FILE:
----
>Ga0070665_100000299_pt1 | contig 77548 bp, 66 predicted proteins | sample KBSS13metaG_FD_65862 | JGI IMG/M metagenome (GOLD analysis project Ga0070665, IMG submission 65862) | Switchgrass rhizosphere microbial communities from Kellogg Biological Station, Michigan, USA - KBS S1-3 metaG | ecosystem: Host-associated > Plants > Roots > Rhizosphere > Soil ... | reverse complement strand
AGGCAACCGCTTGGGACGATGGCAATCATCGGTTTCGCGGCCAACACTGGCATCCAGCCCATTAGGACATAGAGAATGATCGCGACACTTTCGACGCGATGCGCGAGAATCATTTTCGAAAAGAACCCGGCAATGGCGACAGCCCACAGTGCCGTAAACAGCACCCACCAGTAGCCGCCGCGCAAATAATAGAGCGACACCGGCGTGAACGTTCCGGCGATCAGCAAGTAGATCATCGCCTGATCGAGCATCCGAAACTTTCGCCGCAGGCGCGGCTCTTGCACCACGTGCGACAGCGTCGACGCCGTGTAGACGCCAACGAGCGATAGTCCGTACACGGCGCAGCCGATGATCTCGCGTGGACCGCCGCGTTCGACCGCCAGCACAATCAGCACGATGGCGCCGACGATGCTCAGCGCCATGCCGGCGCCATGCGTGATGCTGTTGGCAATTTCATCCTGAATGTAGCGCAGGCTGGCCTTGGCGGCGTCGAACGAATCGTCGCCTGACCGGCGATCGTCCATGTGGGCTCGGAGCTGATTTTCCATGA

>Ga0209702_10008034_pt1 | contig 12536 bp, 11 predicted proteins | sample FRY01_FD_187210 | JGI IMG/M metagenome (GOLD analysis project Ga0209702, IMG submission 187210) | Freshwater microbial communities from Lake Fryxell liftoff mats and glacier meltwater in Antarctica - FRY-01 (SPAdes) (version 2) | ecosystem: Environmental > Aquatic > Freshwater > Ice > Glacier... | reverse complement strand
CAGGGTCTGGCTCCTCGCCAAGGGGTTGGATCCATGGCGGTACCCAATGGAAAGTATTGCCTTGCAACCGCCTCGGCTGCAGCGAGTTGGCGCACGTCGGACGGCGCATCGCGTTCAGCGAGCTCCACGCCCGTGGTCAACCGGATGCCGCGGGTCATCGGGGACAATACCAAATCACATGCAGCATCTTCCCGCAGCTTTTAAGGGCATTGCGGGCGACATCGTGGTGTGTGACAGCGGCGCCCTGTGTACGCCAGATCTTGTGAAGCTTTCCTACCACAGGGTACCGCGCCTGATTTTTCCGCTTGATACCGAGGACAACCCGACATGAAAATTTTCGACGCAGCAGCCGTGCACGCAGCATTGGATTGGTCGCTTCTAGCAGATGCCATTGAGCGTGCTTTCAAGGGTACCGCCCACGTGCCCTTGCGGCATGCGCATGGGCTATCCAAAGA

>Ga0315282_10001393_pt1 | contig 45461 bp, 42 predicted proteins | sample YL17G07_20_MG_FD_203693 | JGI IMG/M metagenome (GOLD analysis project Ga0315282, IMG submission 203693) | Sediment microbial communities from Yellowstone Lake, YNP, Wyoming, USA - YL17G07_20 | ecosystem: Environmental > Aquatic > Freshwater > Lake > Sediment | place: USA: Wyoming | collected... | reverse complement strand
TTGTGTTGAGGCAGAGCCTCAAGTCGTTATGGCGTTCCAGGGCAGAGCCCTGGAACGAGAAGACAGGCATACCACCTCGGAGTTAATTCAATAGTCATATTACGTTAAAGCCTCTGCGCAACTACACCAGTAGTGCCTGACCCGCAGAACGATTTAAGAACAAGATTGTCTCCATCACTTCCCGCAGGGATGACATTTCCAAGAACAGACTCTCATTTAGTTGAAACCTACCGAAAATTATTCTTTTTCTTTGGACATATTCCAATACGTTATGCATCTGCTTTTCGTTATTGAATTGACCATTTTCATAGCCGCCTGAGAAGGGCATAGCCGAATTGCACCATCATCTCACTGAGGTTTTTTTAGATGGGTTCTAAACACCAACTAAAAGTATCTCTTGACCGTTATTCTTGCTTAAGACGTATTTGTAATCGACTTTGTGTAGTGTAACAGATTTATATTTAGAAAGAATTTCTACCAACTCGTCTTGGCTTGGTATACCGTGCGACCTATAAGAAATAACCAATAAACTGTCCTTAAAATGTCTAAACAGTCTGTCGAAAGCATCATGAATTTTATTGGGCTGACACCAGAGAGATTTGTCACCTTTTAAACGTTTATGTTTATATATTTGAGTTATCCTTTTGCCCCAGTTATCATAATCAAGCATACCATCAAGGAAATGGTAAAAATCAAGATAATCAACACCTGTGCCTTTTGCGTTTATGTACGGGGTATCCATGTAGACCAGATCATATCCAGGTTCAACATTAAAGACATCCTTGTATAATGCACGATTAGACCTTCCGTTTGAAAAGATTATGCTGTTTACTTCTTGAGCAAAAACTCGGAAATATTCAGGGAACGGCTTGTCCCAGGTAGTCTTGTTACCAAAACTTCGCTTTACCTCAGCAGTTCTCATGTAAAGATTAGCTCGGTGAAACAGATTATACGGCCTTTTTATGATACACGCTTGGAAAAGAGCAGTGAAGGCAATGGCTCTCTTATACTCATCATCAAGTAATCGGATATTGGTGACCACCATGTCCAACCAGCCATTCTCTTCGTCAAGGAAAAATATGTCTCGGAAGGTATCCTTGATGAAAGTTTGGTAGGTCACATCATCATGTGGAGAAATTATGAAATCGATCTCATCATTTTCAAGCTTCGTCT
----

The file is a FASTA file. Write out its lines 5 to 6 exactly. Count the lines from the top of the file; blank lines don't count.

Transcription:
>Ga0315282_10001393_pt1 | contig 45461 bp, 42 predicted proteins | sample YL17G07_20_MG_FD_203693 | JGI IMG/M metagenome (GOLD analysis project Ga0315282, IMG submission 203693) | Sediment microbial communities from Yellowstone Lake, YNP, Wyoming, USA - YL17G07_20 | ecosystem: Environmental > Aquatic > Freshwater > Lake > Sediment | place: USA: Wyoming | collected... | reverse complement strand
TTGTGTTGAGGCAGAGCCTCAAGTCGTTATGGCGTTCCAGGGCAGAGCCCTGGAACGAGAAGACAGGCATACCACCTCGGAGTTAATTCAATAGTCATATTACGTTAAAGCCTCTGCGCAACTACACCAGTAGTGCCTGACCCGCAGAACGATTTAAGAACAAGATTGTCTCCATCACTTCCCGCAGGGATGACATTTCCAAGAACAGACTCTCATTTAGTTGAAACCTACCGAAAATTATTCTTTTTCTTTGGACATATTCCAATACGTTATGCATCTGCTTTTCGTTATTGAATTGACCATTTTCATAGCCGCCTGAGAAGGGCATAGCCGAATTGCACCATCATCTCACTGAGGTTTTTTTAGATGGGTTCTAAACACCAACTAAAAGTATCTCTTGACCGTTATTCTTGCTTAAGACGTATTTGTAATCGACTTTGTGTAGTGTAACAGATTTATATTTAGAAAGAATTTCTACCAACTCGTCTTGGCTTGGTATACCGTGCGACCTATAAGAAATAACCAATAAACTGTCCTTAAAATGTCTAAACAGTCTGTCGAAAGCATCATGAATTTTATTGGGCTGACACCAGAGAGATTTGTCACCTTTTAAACGTTTATGTTTATATATTTGAGTTATCCTTTTGCCCCAGTTATCATAATCAAGCATACCATCAAGGAAATGGTAAAAATCAAGATAATCAACACCTGTGCCTTTTGCGTTTATGTACGGGGTATCCATGTAGACCAGATCATATCCAGGTTCAACATTAAAGACATCCTTGTATAATGCACGATTAGACCTTCCGTTTGAAAAGATTATGCTGTTTACTTCTTGAGCAAAAACTCGGAAATATTCAGGGAACGGCTTGTCCCAGGTAGTCTTGTTACCAAAACTTCGCTTTACCTCAGCAGTTCTCATGTAAAGATTAGCTCGGTGAAACAGATTATACGGCCTTTTTATGATACACGCTTGGAAAAGAGCAGTGAAGGCAATGGCTCTCTTATACTCATCATCAAGTAATCGGATATTGGTGACCACCATGTCCAACCAGCCATTCTCTTCGTCAAGGAAAAATATGTCTCGGAAGGTATCCTTGATGAAAGTTTGGTAGGTCACATCATCATGTGGAGAAATTATGAAATCGATCTCATCATTTTCAAGCTTCGTCT